Refused by locals to refuel, the crew on the Russian billionaire’s superyacht fell into tragedy, fishing day by day.
An $85 million superyacht called the Ragnar has been stuck in the Norwegian port city of Narvik for days, because locals refused to provide the fuel needed to set off. It is known that the boat is owned by Vladimir Strzhalkovsky, a former intelligence officer of the National Security Committee and former operator of the Russian mining company Norilsk Nickel.
Russian President Vladimir Putin and Boris Strzhalkovsky
With nowhere to go, the crew could only fish and grill live cod for the day while waiting for “rescue”, in the words of the captain. With Russian-Ukrainian tensions escalating, the yacht could be stranded in Norway for a while longer. The yacht’s captain, Rob Lancaster, said: “We couldn’t have foreseen these inconveniences. It all happened so quickly.”
Unlike many other Russian oligarchs, Mr. Strzhalkovsky has yet to be the target of recent sanctions imposed by Western nations against Russia. However, his superyacht is still monitored by local authorities.
British captain Lancaster said authorities boarded the ship on March 2 and checked its documents but took no further action. Locals have also been unwilling to fuel since Russia began its special military operation near the end of February.
Captain Rob Lancaster on the luxury yacht Ragnar
The Ragnar is 224 feet long and features a large swimming pool, Jacuzzi and deck helipad, among other luxury amenities. The yacht has been sold to its current owner since 2021, according to Superyacht Fan, which compiles a database of luxury ships.
In a statement carried by Norwegian public broadcaster NRK, Mr Lancaster previously described the embargo imposed by local fuel suppliers as “extremely unfair”. Furthermore, he stated that all the crew on the ship were not Russian.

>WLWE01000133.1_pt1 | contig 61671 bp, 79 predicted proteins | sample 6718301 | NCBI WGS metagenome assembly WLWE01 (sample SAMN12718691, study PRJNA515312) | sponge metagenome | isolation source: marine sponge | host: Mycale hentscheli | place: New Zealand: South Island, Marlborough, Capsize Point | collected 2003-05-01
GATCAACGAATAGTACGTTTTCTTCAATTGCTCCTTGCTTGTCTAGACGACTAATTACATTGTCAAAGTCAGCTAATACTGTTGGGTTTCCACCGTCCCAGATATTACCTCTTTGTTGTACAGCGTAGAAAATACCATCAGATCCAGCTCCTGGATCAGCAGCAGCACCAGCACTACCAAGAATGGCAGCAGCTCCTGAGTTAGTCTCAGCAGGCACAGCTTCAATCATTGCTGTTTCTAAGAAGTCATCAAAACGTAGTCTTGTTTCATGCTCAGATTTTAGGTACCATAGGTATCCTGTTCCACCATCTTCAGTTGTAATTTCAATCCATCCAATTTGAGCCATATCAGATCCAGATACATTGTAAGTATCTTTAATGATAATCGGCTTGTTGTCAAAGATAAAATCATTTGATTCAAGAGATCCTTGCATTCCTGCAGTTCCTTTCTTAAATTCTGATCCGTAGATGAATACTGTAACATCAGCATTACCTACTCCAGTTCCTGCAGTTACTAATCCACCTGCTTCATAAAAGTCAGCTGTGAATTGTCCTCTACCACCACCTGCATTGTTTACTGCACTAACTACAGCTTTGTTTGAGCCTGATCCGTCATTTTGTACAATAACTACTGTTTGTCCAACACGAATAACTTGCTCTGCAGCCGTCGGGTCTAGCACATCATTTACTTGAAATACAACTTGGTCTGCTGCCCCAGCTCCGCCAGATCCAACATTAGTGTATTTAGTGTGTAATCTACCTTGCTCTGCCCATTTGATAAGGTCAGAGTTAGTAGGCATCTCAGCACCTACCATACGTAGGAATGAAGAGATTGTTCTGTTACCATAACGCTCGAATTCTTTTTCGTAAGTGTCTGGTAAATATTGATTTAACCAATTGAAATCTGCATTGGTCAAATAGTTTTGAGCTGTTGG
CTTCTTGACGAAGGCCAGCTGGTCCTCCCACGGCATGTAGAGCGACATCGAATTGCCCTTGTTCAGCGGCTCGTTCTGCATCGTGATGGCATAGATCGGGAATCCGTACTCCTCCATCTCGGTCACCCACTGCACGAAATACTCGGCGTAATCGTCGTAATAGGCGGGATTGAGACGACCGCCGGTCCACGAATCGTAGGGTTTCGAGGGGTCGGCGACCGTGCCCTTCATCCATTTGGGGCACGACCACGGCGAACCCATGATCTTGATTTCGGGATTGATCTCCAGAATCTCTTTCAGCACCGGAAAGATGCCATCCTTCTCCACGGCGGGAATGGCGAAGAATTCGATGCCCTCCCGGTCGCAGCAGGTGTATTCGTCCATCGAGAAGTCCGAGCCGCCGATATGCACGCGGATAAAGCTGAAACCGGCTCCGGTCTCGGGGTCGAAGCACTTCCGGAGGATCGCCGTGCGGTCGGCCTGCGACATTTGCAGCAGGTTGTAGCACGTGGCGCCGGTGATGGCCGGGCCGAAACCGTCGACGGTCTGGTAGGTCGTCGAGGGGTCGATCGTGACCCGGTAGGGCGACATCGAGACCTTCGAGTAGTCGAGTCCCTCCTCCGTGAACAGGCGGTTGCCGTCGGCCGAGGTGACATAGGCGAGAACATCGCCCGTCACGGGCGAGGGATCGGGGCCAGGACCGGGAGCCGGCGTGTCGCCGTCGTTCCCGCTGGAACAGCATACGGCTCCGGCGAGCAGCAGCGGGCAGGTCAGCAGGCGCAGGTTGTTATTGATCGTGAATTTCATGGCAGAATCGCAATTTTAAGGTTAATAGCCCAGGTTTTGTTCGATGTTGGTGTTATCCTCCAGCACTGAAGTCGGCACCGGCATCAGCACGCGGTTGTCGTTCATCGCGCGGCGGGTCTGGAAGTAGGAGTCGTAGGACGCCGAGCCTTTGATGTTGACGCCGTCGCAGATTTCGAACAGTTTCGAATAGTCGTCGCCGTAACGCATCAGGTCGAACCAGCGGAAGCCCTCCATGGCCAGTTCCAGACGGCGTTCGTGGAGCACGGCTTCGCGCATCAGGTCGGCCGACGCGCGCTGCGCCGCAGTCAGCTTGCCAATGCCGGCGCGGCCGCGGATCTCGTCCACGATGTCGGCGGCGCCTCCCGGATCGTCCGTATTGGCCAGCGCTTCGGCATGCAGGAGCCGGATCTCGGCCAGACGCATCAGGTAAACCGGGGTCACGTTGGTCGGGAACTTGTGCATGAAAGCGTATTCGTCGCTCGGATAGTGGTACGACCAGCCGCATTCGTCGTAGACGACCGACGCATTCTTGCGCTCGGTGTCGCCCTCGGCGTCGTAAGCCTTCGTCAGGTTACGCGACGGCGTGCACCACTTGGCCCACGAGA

Captain Lancaster believes he and his crew are being discriminated against. He pointed out that Russian fishing boats can still purchase fuel and operate unhindered in Norwegian ports and waters. “I am very sad. I understand that I am being discriminated against in Norway. We are a Western crew of 16 people on board. We have nothing to do with the owner of the boat,” he shared.
When asked, Narvik mayor Rune Edvardsen said he understood that the situation on the train was becoming difficult, but that he also had no way to deal with it. “I understand that procuring fuel is a challenge. But as mayor, I am also ‘relentless.’ Many suppliers may be afraid of punishment. This is the situation that the Norwegian authorities are in. and the EU has to solve it,” Mr. Edvardsen said.
Crew on superyacht Ragnar
Earlier this month, President Joe Biden announced the US and its allies would target the “nefarious interests” of Russian oligarchs in response to the Kremlin’s actions. Several boats have been seized by the authorities as Western nations increase economic pressure on the administration of Russian President Vladimir Putin.
Earlier this month, White House press secretary Jen Psaki said the ships seized included the 213-foot yacht owned by Alexey Mordashov, Russia’s richest man; Energy billionaire Gennady Timchenko’s 132-foot yacht and billionaire businessman Audrey Melnichenko’s 469-foot superyacht. All yachts were seized in Italy.
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